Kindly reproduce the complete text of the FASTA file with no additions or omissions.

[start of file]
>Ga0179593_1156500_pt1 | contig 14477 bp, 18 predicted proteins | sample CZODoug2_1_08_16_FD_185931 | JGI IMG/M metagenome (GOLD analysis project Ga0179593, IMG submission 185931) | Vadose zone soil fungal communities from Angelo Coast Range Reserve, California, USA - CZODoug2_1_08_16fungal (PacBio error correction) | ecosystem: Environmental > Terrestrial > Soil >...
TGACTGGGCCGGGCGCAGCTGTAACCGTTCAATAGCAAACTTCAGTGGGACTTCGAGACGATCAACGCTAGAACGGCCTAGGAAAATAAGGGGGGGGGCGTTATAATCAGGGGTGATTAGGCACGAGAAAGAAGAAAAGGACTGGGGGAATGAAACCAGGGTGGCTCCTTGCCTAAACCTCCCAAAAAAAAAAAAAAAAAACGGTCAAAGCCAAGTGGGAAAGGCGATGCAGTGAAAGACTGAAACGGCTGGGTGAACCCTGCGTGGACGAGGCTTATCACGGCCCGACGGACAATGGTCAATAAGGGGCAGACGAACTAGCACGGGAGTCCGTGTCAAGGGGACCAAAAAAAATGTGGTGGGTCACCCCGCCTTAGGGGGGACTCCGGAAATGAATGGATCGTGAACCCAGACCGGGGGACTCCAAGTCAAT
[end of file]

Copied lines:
>Ga0179593_1156500_pt1 | contig 14477 bp, 18 predicted proteins | sample CZODoug2_1_08_16_FD_185931 | JGI IMG/M metagenome (GOLD analysis project Ga0179593, IMG submission 185931) | Vadose zone soil fungal communities from Angelo Coast Range Reserve, California, USA - CZODoug2_1_08_16fungal (PacBio error correction) | ecosystem: Environmental > Terrestrial > Soil >...
TGACTGGGCCGGGCGCAGCTGTAACCGTTCAATAGCAAACTTCAGTGGGACTTCGAGACGATCAACGCTAGAACGGCCTAGGAAAATAAGGGGGGGGGCGTTATAATCAGGGGTGATTAGGCACGAGAAAGAAGAAAAGGACTGGGGGAATGAAACCAGGGTGGCTCCTTGCCTAAACCTCCCAAAAAAAAAAAAAAAAAACGGTCAAAGCCAAGTGGGAAAGGCGATGCAGTGAAAGACTGAAACGGCTGGGTGAACCCTGCGTGGACGAGGCTTATCACGGCCCGACGGACAATGGTCAATAAGGGGCAGACGAACTAGCACGGGAGTCCGTGTCAAGGGGACCAAAAAAAATGTGGTGGGTCACCCCGCCTTAGGGGGGACTCCGGAAATGAATGGATCGTGAACCCAGACCGGGGGACTCCAAGTCAAT